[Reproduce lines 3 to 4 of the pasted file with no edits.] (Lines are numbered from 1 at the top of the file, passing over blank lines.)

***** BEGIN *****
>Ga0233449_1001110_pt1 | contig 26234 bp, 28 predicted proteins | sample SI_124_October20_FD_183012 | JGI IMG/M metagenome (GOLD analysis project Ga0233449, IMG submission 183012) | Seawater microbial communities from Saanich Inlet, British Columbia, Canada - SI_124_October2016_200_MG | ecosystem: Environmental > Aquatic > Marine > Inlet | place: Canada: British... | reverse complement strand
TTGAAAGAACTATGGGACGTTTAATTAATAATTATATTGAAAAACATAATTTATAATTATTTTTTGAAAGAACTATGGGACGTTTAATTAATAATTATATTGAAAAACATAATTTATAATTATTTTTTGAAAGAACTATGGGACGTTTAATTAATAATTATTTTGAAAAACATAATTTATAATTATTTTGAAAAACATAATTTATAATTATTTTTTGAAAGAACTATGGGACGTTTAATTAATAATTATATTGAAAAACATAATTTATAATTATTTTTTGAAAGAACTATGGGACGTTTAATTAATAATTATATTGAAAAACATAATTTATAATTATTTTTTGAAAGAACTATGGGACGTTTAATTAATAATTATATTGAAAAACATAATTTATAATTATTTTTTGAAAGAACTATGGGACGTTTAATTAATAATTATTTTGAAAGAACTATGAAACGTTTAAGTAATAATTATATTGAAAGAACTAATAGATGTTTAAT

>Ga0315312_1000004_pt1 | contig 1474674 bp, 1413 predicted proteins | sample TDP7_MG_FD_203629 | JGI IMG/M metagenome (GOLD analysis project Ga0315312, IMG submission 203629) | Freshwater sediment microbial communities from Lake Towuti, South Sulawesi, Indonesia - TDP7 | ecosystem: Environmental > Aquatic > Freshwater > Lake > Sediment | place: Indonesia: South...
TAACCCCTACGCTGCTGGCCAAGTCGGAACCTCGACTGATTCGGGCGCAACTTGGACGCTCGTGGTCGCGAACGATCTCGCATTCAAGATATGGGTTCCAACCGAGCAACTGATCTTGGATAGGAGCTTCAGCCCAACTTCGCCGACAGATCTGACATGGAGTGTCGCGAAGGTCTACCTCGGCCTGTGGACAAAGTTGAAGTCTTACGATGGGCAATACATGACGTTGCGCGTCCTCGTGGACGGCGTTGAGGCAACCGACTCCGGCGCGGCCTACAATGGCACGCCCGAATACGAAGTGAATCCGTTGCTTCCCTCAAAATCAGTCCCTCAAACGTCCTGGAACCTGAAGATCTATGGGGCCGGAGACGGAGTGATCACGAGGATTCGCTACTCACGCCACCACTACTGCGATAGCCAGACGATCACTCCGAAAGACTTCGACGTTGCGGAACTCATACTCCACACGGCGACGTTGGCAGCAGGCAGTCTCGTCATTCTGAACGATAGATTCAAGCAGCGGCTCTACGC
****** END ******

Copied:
>Ga0315312_1000004_pt1 | contig 1474674 bp, 1413 predicted proteins | sample TDP7_MG_FD_203629 | JGI IMG/M metagenome (GOLD analysis project Ga0315312, IMG submission 203629) | Freshwater sediment microbial communities from Lake Towuti, South Sulawesi, Indonesia - TDP7 | ecosystem: Environmental > Aquatic > Freshwater > Lake > Sediment | place: Indonesia: South...
TAACCCCTACGCTGCTGGCCAAGTCGGAACCTCGACTGATTCGGGCGCAACTTGGACGCTCGTGGTCGCGAACGATCTCGCATTCAAGATATGGGTTCCAACCGAGCAACTGATCTTGGATAGGAGCTTCAGCCCAACTTCGCCGACAGATCTGACATGGAGTGTCGCGAAGGTCTACCTCGGCCTGTGGACAAAGTTGAAGTCTTACGATGGGCAATACATGACGTTGCGCGTCCTCGTGGACGGCGTTGAGGCAACCGACTCCGGCGCGGCCTACAATGGCACGCCCGAATACGAAGTGAATCCGTTGCTTCCCTCAAAATCAGTCCCTCAAACGTCCTGGAACCTGAAGATCTATGGGGCCGGAGACGGAGTGATCACGAGGATTCGCTACTCACGCCACCACTACTGCGATAGCCAGACGATCACTCCGAAAGACTTCGACGTTGCGGAACTCATACTCCACACGGCGACGTTGGCAGCAGGCAGTCTCGTCATTCTGAACGATAGATTCAAGCAGCGGCTCTACGC